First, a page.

Optimizing Golf Club Drag Force with CFD Modeling

With computational fluid dynamics, designers can cost effectively create the ideal club face.

By Dr. Hsin-Hua Tsuei, CAE Associates Inc.

Dr. Hsin Hua Tsuei Dr. Hsin Hua Tsuei of CAE Associates Inc.

An average amateur golfer swings the driver at approximately 100 mph prior to contact with the golf ball. For Professional Golf Association professionals, the club speed increases to approximately between 125 to 135 mph. A driver is a bulky, intrusive object in the direction of the airflow, and therefore, generates a significant amount of drag force with the swing motion. The shape of the club has a definite influence on the drag force. Minimizing drag force is considered a part of the club design to optimize the club shape and size.

The United States Golf Association regulations limit the driver head volume to 460cc. Thus, driver design is focused on maximizing the size of the “sweet spot” on the club face, while conforming to the overall volume restriction. Because of this, golf club manufacturers are often interested in predicting drag forces and identifying specific geometric features contributing to the total drag (pressure and friction drag) on drivers. Given development trends today, the club face size has increased over the past 20 years, while the tail end resembles a more streamlined airfoil shape to trim volume for this portion and to induce less drag for a better swing.

Computational Fluid Dynamics: A Cost-Effective Approach

One method for computing golf club drag is to build a variety of prototypes and conduct wind tunnel testing. At upwards of $1,500 per hour to rent a wind tunnel, with many different orientations and speeds to consider, prototype testing becomes a very expensive and time-consuming option. Also, very little useful information is provided as to why one design is better than another.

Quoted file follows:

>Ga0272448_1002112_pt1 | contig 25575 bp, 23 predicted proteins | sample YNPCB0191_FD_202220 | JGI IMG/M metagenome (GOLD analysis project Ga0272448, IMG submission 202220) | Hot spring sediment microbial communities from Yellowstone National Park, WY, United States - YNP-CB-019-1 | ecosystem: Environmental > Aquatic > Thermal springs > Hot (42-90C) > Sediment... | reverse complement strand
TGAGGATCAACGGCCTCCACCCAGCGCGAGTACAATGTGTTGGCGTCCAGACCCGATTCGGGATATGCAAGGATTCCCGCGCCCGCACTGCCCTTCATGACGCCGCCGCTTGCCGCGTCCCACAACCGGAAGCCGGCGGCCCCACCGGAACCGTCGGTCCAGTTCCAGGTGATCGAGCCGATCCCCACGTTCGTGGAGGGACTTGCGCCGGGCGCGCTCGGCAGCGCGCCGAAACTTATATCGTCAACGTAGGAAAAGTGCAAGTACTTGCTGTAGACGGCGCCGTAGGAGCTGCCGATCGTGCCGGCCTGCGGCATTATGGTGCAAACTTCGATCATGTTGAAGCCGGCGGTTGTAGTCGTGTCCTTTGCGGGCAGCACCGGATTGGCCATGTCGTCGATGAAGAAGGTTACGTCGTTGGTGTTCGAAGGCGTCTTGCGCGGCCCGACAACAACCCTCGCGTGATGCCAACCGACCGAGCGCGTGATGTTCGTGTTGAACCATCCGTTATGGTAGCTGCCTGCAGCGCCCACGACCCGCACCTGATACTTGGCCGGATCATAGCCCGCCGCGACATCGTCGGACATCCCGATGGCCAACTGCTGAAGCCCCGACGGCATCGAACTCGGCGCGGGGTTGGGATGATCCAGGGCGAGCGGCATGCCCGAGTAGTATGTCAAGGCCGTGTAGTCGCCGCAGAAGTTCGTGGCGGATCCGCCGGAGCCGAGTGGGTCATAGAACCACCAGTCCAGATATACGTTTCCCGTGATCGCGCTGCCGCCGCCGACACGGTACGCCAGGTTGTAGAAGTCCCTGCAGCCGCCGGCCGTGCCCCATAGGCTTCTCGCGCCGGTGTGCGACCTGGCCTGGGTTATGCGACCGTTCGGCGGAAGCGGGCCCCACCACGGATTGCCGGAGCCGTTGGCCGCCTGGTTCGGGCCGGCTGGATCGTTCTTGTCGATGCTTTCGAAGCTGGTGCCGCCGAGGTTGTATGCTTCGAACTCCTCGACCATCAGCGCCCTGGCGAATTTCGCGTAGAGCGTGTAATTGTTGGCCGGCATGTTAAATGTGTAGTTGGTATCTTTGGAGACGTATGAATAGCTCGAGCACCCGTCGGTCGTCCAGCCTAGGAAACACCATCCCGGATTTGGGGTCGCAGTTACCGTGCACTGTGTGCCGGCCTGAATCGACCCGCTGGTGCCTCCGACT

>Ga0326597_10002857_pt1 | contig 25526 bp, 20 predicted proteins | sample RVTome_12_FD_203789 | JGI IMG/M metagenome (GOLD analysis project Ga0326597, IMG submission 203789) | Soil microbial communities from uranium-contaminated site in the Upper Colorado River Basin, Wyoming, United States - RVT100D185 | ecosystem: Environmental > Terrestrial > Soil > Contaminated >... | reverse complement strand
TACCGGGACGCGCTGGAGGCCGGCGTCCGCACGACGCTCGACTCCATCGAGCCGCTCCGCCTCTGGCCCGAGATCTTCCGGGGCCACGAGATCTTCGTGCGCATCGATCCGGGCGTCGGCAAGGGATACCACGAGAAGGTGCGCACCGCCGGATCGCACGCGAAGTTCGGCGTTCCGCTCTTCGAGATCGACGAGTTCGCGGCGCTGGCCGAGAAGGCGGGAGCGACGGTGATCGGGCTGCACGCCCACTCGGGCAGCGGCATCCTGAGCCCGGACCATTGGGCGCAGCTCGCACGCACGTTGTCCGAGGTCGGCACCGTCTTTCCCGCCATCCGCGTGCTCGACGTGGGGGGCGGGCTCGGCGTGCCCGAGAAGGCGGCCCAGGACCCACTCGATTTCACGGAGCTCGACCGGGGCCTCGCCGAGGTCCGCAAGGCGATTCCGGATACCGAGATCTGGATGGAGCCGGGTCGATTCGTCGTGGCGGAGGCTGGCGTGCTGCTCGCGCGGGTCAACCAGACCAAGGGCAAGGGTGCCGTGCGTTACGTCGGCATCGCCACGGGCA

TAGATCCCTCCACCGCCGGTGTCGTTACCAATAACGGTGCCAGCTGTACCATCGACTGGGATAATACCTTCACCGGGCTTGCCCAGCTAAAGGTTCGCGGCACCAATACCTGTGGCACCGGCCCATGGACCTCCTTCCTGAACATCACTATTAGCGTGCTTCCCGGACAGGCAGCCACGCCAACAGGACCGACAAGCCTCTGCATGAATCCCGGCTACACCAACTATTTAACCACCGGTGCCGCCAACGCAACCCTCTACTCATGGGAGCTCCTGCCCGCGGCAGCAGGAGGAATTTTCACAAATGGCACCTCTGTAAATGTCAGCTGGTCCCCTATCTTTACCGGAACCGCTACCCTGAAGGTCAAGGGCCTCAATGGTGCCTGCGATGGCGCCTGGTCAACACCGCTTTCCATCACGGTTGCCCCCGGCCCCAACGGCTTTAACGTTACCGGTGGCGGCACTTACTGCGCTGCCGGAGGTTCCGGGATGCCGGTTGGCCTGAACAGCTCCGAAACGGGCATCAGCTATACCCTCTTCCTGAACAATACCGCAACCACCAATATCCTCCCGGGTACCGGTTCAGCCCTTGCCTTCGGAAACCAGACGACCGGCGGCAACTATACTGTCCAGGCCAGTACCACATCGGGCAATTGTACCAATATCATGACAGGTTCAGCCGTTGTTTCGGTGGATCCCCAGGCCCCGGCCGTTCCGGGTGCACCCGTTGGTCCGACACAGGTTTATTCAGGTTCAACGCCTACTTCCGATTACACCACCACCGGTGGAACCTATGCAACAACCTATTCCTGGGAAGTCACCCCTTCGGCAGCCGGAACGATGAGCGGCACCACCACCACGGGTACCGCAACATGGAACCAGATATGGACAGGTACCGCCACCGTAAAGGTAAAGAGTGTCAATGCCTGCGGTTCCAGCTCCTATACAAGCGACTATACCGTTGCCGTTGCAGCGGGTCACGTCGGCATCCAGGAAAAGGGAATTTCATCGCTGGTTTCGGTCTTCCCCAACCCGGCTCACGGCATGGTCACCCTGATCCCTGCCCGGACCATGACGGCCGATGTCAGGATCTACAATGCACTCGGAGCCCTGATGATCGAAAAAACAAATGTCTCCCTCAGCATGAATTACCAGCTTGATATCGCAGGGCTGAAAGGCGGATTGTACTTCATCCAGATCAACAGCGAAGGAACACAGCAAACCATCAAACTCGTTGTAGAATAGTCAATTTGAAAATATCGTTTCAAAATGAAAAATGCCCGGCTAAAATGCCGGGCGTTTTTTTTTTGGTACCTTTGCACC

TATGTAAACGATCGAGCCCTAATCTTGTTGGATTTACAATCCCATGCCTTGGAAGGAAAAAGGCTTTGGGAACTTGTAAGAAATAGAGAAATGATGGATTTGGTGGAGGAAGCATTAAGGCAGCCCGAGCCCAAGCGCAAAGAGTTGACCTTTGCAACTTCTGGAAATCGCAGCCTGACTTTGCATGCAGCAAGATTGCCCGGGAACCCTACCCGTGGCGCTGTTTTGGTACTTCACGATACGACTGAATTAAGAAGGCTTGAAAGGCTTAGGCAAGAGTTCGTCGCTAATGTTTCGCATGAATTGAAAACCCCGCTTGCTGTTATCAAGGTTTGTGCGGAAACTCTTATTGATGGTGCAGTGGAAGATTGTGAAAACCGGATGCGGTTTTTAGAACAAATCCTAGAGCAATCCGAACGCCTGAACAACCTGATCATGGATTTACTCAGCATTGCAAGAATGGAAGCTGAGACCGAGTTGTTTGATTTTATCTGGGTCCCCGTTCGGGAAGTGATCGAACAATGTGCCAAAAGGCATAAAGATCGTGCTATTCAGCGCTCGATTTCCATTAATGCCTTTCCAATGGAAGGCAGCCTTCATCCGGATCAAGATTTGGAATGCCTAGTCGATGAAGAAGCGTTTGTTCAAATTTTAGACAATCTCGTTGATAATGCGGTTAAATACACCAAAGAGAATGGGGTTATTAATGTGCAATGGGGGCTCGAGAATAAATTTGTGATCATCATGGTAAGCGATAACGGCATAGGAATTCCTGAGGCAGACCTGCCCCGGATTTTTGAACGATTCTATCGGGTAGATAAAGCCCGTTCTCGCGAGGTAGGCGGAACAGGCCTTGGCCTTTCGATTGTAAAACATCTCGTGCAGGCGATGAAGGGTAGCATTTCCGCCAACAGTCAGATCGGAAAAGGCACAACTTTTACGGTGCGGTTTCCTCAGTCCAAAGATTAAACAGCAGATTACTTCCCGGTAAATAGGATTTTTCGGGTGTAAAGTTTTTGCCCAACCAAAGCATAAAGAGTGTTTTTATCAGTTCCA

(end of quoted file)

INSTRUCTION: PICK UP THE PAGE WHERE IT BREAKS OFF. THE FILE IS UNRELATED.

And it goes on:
Instead, computational fluid dynamics (CFD) analysis can be used to simulate and predict drag force. Because the club size is relatively small compared to large objects such as cars and airplanes, the analysis needs to be able to predict small changes in drag caused by subtle changes in driver shapes. By using CFD analysis, not only can a variety of configurations and orientations be easily analyzed, but the features creating the most drag can be readily identified from the results, which helps to narrow down the “what-if” scenarios in design changes.

Choosing the Appropriate Turbulence Model

Because of the shape of the club, there will be a wake region behind the club, which includes recirculation, shear layer mixing and possibly vortex shedding. For this type of analysis, turbulence modeling is always a concern. The standard k-epsilon model is not ideal for separated flows, it tends to under-predict the aerodynamic performance. For this analysis, the SST (shear stress transport) turbulence is used in order to more accurately capture the adverse pressure gradient in the wake region to resolve drag force difference between designs. The SST model has demonstrated the capability to predict flow separation and shear layers better than other two equation turbulence models. For a club speed of 100 mph, the flow speed increases to about 120 mph when the flow passes over the upper surface the club. A flow separation is observed in the wake region of the club. In addition to club speed, CFD analysis is also capable of handling various flow angles, representing possible slice (open club face) or hook (closed club face) shots.

CFD Analysis Representative streamlines and flowfield solutions for a driver.

Enabling Optimized Golf Club Shape and Performance

CFD analysis provides the resultant drag force for different driver designs. More importantly, it displays the three-dimensional flowfield solutions to help identify the contributing factors, such as the size of the club face, surface curvature, and the differences in drag force for potential design variations. Based on the CFD results, golf club designers can effectively alter the club design to obtain optimum club shape and aerodynamic performance.


Dr. Hsin-Hua Tsuei is the CFD Manager at CAE Associates Inc. and is one of the pioneers in CFD technology. He has extensive experience using CFD for a wide variety of applications, including turbomachinery, power generation, plasma and chemical processing and propulsion.

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